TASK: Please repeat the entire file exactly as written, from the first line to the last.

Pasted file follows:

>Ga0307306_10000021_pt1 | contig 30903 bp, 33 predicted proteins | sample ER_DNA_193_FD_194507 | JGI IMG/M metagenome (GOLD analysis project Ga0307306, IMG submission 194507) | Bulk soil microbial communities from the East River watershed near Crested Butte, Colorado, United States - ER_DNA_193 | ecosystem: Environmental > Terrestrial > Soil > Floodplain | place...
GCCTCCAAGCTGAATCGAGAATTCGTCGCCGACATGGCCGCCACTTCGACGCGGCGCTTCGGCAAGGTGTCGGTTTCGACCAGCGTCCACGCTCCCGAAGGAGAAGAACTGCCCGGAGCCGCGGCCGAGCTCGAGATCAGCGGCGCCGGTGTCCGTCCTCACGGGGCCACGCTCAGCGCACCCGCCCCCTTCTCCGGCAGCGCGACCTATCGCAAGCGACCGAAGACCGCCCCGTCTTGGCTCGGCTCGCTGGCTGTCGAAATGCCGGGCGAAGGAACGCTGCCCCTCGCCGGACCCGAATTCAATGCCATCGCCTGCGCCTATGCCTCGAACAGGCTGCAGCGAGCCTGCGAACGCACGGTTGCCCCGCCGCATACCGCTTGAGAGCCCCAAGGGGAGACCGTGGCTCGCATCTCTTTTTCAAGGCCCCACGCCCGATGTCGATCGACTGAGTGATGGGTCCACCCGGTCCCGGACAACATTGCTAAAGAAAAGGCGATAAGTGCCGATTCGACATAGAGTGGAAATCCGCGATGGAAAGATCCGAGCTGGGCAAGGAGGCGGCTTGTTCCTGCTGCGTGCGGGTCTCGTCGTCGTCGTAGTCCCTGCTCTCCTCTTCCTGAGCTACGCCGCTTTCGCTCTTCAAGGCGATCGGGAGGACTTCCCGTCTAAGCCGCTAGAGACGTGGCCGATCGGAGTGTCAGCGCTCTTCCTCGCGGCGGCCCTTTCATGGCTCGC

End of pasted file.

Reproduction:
>Ga0307306_10000021_pt1 | contig 30903 bp, 33 predicted proteins | sample ER_DNA_193_FD_194507 | JGI IMG/M metagenome (GOLD analysis project Ga0307306, IMG submission 194507) | Bulk soil microbial communities from the East River watershed near Crested Butte, Colorado, United States - ER_DNA_193 | ecosystem: Environmental > Terrestrial > Soil > Floodplain | place...
GCCTCCAAGCTGAATCGAGAATTCGTCGCCGACATGGCCGCCACTTCGACGCGGCGCTTCGGCAAGGTGTCGGTTTCGACCAGCGTCCACGCTCCCGAAGGAGAAGAACTGCCCGGAGCCGCGGCCGAGCTCGAGATCAGCGGCGCCGGTGTCCGTCCTCACGGGGCCACGCTCAGCGCACCCGCCCCCTTCTCCGGCAGCGCGACCTATCGCAAGCGACCGAAGACCGCCCCGTCTTGGCTCGGCTCGCTGGCTGTCGAAATGCCGGGCGAAGGAACGCTGCCCCTCGCCGGACCCGAATTCAATGCCATCGCCTGCGCCTATGCCTCGAACAGGCTGCAGCGAGCCTGCGAACGCACGGTTGCCCCGCCGCATACCGCTTGAGAGCCCCAAGGGGAGACCGTGGCTCGCATCTCTTTTTCAAGGCCCCACGCCCGATGTCGATCGACTGAGTGATGGGTCCACCCGGTCCCGGACAACATTGCTAAAGAAAAGGCGATAAGTGCCGATTCGACATAGAGTGGAAATCCGCGATGGAAAGATCCGAGCTGGGCAAGGAGGCGGCTTGTTCCTGCTGCGTGCGGGTCTCGTCGTCGTCGTAGTCCCTGCTCTCCTCTTCCTGAGCTACGCCGCTTTCGCTCTTCAAGGCGATCGGGAGGACTTCCCGTCTAAGCCGCTAGAGACGTGGCCGATCGGAGTGTCAGCGCTCTTCCTCGCGGCGGCCCTTTCATGGCTCGC